This method of construction enabled Alfred Sloan at GM to bring in the idea of the annual model change in the 1920s, because it was relatively quick and easy to just engineer a new body (perhaps I should say ‘design and make’, because I don’t think bodies were ‘engineered’ in those days) on top of an existing platform.

Pros & Cons of Product Families

The obvious advantage is that the manufacturer gets more bang for his buck. By re-using components he avoids re-engineering and re-tooling costs and gets economies of scale.

The disadvantages are that:-

  1. This is fine if the base platform is a good one, but if it is costly or old technology, then its re-use is locking in something bad rather than something good.
  2. Some or all of the product variants may be sub-optimal for performance or cost or both, because they are saddled with a platform and architecture that is not optimised for that variant. To take the car example again. The chassis frame has to be man enough for the heaviest vehicle, which can mean that it is over-engineered (i.e. over weight and too costly) for the lightest variant. Also the whole concept of a separate chassis and body is structurally less efficient that an integrated chassis and body, so the vehicle ends up being heavy and less rigid.
  3. The customers may not see a product family as a good idea. They see insufficient differentiation between models and start to see through it as just a cost saving ploy (a ‘con’) by the manufacturer, rather than a series of good products for the customer. The motor industry provides the classic example of this from the 60’s and 70’s, when BMC (subsequently British Leyland and no longer in business) were heavily criticised for ‘badge engineering’. i.e. making products that were marketed as being different, but were almost 100% the same, apart from the badge and a radiator grille. GM in the USA suffered similar criticism (and lawsuits!) with regards to engines as well as vehicles. This quote from Gavin Green of Car magazine shows what the motoring press thinks of badge engineering, “Nonsense! Badge engineering is always bad. It deceives the public, an insult to their discernment and intelligence. And it buggers the brand.”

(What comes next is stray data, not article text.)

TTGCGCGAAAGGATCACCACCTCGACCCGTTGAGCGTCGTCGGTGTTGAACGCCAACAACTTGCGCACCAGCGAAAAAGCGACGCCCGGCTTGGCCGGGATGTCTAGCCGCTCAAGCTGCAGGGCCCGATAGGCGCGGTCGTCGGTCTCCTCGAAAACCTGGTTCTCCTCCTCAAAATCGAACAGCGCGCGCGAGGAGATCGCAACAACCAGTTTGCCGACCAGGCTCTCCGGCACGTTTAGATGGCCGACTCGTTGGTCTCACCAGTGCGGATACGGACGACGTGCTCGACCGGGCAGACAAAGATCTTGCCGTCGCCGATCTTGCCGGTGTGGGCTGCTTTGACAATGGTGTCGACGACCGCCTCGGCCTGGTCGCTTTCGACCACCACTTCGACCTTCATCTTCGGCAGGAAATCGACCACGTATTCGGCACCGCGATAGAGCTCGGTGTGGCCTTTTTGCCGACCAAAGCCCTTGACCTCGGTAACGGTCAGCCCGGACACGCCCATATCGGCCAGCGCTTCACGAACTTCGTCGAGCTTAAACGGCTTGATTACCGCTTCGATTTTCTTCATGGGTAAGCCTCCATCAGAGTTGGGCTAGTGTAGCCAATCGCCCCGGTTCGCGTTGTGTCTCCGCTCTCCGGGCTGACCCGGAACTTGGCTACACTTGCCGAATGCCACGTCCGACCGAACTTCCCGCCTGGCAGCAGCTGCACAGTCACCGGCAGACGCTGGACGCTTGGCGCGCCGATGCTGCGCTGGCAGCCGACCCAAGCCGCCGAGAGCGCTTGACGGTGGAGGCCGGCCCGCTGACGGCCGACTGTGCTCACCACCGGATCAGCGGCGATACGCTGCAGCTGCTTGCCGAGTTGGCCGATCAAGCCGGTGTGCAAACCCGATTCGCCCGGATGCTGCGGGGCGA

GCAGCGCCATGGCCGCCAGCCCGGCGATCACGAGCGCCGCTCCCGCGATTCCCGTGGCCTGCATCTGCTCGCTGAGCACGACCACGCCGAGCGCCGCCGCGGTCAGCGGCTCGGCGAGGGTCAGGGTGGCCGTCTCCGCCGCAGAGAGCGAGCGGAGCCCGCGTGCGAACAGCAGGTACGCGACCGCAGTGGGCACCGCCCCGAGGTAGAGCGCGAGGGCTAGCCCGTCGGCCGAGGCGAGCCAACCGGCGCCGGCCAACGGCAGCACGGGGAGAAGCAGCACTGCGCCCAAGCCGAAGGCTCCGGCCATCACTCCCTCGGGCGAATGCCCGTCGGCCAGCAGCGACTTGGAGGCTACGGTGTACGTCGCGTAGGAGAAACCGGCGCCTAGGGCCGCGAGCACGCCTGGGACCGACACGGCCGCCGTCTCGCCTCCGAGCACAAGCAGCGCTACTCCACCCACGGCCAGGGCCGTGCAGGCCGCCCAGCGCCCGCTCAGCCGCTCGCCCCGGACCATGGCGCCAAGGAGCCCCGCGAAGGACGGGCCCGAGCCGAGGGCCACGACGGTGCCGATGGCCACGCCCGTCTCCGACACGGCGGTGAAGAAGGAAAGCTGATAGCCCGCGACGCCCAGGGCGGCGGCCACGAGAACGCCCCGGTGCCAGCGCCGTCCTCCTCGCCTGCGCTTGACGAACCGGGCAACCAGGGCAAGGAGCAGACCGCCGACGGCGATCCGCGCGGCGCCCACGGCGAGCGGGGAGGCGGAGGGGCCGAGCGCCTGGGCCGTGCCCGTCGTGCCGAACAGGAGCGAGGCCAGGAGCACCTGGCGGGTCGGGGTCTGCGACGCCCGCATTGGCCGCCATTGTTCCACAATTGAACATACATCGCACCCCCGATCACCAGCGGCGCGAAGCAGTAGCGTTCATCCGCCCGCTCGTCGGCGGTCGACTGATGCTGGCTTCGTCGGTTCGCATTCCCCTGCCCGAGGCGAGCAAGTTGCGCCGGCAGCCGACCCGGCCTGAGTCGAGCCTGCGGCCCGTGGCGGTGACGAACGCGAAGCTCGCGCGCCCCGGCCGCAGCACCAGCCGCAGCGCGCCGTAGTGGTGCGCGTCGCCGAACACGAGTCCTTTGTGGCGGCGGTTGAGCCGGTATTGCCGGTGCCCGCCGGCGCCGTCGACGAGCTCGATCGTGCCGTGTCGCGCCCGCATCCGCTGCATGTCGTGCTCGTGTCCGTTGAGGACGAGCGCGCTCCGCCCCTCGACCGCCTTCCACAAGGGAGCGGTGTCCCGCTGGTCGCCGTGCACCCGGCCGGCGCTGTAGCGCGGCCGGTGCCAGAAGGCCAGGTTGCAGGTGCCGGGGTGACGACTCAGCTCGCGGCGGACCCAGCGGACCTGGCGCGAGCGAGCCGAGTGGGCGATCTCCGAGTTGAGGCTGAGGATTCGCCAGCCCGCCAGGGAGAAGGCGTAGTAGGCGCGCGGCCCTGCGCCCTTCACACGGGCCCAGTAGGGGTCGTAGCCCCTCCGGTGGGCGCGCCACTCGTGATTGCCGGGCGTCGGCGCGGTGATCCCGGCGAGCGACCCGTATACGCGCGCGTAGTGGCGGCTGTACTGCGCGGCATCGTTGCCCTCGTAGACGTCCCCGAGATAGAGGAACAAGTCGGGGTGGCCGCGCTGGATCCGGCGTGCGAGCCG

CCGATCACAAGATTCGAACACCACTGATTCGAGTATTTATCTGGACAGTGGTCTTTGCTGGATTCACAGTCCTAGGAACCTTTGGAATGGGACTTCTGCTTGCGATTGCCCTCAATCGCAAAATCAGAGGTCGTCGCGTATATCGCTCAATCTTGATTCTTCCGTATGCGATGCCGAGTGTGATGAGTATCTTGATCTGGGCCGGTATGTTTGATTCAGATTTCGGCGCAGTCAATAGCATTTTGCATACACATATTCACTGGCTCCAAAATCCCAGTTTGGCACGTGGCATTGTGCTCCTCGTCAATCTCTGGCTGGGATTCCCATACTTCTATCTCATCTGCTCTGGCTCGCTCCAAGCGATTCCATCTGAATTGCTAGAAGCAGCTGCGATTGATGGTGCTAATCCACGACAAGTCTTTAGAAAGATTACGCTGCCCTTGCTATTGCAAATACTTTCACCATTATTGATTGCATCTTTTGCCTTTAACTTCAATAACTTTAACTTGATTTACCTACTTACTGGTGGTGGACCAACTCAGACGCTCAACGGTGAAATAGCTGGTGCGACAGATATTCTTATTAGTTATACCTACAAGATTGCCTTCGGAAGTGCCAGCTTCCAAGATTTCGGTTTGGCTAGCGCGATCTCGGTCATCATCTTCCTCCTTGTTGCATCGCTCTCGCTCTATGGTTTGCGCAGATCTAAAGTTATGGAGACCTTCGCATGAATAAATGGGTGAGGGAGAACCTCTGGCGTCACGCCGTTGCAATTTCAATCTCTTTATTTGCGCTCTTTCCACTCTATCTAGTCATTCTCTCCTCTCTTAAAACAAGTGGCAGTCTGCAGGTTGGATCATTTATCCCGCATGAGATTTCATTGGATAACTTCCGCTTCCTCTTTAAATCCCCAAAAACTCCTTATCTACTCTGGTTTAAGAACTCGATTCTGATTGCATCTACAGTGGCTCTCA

Example of Badge Engineering – Fortune Magazine & GM A-body cars from 1983

Badge Engineering

 

4. Often a target for commonality (parts re-use) is established for a family of products at the start of the programme in the ‘big cigar talk’ meeting, but then when one gets into the detail design this proves difficult to achieve, because individual design decisions gradually move things away from that target. Thus the products can end up falling between two stools, not common enough to get full advantage of the potential economies, but not individual enough to optimise performance.

For further discussion on aspects of platform engineering follow these links:

Product Complexity

System Architecture

Mass Customisation

So there you have it. If you are think the idea of platform engineering would be good in your situation, but you want to avoid the pitfalls, then please contact us to arrange a discussion.

PS If you are in the rail industry and you think a platform is something you stand on while waiting for a train, you are in the wrong place!